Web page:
...Over at the high school, exciting things are happening, groundbreaking stuff involving the latest technology. Every school has its strengths, a signature program it’s known for, and at Steele High School, it’s the top-notch media program. Every year for the last decade or so, the television classes at Steele High School have been winning awards, and that’s thanks in part to the latest equipment from NewTek.
“Last year, in the National Academy of Television Arts and Science’s student production awards, they gave out eight awards in our three-state region and we won five of the eight,” media teacher Mark Lowrie tells me, standing in front of a Plexiglas trophy case with six shelves crammed full of trophies. The wall behind the trophy case is also filled with framed honors, so many awards there’s no room to hang anymore. Every ambitious student at Steele High School wants to be part of the school’s media program, but not everybody gets in. For the twenty seniors lucky enough to be chosen for the media program, producing the daily newscast at Steele is far more than just a class they attend every day.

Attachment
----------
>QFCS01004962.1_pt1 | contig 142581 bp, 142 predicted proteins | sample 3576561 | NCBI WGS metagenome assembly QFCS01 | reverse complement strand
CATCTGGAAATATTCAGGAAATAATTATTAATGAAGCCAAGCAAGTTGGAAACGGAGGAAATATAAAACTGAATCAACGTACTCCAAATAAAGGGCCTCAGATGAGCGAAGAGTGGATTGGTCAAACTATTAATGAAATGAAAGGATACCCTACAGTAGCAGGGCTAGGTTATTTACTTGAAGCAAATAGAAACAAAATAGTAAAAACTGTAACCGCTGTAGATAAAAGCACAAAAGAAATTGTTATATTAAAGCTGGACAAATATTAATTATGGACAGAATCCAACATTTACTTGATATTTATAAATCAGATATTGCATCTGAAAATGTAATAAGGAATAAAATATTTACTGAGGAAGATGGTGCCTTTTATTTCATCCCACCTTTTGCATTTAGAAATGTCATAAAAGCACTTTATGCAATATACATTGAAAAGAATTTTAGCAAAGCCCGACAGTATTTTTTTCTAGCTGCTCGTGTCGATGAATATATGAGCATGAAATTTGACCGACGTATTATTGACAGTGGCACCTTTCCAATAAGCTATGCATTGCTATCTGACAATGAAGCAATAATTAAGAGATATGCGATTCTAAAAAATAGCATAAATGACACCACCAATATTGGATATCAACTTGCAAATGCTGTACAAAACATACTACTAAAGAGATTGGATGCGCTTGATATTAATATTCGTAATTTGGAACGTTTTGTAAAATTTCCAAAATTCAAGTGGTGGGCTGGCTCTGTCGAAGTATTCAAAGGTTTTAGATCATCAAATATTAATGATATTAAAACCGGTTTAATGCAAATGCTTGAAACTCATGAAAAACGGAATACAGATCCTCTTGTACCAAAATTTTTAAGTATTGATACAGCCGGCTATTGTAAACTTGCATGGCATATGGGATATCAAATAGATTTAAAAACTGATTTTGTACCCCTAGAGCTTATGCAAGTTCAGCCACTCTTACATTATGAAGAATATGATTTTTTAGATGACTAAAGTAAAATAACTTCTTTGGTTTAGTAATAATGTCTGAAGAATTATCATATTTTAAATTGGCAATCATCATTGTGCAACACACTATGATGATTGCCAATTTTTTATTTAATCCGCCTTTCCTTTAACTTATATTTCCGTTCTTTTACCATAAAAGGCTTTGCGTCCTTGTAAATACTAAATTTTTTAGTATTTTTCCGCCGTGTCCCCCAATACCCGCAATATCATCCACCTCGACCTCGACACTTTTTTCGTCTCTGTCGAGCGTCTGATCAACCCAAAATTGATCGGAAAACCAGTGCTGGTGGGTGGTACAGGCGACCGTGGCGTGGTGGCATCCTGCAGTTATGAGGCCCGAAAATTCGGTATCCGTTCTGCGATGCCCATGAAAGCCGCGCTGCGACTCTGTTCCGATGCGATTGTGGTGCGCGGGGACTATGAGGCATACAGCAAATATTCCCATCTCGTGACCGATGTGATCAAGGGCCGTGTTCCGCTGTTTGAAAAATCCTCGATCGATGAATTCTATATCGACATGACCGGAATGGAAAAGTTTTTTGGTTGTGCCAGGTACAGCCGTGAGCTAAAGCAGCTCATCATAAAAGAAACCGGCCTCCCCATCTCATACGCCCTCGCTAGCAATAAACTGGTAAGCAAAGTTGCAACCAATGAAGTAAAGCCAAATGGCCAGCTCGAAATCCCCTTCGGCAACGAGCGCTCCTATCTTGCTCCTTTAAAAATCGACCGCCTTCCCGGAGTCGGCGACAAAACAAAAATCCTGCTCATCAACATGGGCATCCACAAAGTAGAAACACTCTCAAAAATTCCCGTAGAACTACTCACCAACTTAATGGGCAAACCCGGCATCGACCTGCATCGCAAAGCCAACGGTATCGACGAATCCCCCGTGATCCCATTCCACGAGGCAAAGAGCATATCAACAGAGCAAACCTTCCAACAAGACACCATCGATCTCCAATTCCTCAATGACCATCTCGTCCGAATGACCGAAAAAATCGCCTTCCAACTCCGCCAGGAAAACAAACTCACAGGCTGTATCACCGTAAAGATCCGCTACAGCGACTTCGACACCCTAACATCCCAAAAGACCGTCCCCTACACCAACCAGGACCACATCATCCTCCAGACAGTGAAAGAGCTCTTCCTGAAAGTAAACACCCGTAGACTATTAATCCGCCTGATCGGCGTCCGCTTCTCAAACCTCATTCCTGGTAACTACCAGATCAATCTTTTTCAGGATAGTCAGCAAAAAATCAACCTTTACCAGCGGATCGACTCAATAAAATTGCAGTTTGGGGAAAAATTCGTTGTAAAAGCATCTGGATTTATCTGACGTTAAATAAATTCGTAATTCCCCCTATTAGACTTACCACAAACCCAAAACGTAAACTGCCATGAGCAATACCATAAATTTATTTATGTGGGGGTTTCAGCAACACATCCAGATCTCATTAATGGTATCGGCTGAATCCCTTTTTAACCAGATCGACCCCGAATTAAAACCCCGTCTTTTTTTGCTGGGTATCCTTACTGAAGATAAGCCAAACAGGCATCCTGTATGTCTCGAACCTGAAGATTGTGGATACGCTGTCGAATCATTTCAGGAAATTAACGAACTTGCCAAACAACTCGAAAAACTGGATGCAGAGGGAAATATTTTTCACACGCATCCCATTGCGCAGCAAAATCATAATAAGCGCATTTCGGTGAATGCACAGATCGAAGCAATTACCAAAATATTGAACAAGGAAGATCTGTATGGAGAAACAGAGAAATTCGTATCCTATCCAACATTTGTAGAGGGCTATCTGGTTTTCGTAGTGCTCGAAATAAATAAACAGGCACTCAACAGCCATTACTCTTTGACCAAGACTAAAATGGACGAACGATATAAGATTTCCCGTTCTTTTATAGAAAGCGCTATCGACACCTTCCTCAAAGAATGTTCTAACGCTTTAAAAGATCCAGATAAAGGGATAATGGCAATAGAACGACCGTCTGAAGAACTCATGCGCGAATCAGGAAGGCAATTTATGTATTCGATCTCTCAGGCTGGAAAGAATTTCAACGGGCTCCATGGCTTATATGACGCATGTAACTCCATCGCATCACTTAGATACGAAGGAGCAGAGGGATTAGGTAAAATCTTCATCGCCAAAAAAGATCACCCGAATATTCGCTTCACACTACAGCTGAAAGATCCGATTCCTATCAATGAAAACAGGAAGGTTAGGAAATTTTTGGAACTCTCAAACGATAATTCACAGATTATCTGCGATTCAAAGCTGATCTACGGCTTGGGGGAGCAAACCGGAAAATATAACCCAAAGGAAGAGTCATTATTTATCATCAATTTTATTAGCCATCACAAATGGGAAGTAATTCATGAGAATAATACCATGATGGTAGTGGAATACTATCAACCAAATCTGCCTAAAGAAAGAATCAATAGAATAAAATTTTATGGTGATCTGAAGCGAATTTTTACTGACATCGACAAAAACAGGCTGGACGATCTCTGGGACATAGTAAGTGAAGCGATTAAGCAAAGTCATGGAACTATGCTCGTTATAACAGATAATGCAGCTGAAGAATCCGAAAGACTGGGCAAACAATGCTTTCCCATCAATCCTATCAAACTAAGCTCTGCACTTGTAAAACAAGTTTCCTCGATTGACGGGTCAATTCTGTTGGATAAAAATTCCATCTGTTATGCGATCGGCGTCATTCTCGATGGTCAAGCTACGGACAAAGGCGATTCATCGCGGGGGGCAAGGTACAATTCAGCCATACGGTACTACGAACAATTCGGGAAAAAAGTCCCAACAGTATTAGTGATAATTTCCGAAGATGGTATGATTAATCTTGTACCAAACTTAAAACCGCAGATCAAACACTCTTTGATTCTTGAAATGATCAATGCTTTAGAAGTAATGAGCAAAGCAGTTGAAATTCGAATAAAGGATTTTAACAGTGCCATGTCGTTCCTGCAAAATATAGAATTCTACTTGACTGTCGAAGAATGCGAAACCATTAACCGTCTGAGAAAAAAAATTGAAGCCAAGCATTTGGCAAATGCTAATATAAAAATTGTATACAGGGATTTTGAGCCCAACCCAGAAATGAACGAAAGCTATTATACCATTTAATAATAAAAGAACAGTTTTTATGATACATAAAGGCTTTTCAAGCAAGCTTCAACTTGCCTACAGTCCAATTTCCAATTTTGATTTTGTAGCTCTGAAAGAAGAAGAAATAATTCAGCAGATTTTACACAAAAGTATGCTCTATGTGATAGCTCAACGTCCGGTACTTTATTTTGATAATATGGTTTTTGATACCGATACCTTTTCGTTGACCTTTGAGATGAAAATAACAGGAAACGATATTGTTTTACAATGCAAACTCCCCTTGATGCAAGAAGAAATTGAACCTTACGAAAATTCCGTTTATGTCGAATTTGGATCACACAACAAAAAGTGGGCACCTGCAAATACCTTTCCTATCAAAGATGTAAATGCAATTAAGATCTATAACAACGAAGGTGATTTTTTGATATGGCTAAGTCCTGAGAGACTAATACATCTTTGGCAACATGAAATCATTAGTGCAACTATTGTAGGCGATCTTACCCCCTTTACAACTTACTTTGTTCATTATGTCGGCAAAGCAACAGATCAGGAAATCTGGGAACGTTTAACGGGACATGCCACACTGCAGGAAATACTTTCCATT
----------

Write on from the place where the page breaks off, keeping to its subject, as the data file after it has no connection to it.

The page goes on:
“It’s a two-year program,” Lowrie says. “Students audition as sophomores, and once they gain entrance into the class, they’re here for parts of every day their junior and senior years. Junior year is like Minor League baseball. The students learn to run the equipment, edit, shoot and write. Then, senior year is the Major Leagues. We’re producing 130 to 140 live news shows a year, an original show almost every day. We get an eleven-minute window, some days a little bit longer. When the bell rings, we are on live.”
....Technical Director, Jaida Perez punches through a complex series of video effects, sitting at Steele High School’s TriCaster. At some point during the year, all twenty of the students in the production class will get their turn in front of the TriCaster. Not surprisingly, Technical Director is one of the student’s favorite crew positions. “We got our first TriCaster in 2013, and it was a game-changer for us,” Mark Lowrie says. “The idea of being able to do a double-box in our shows, having animated graphics come in, incorporating digital video was awesome. We’ve gone from VHS tapes to Mini-DV tape, to no tape at all. The day we got out TriCaster was like Christmas morning.”....[continue reading]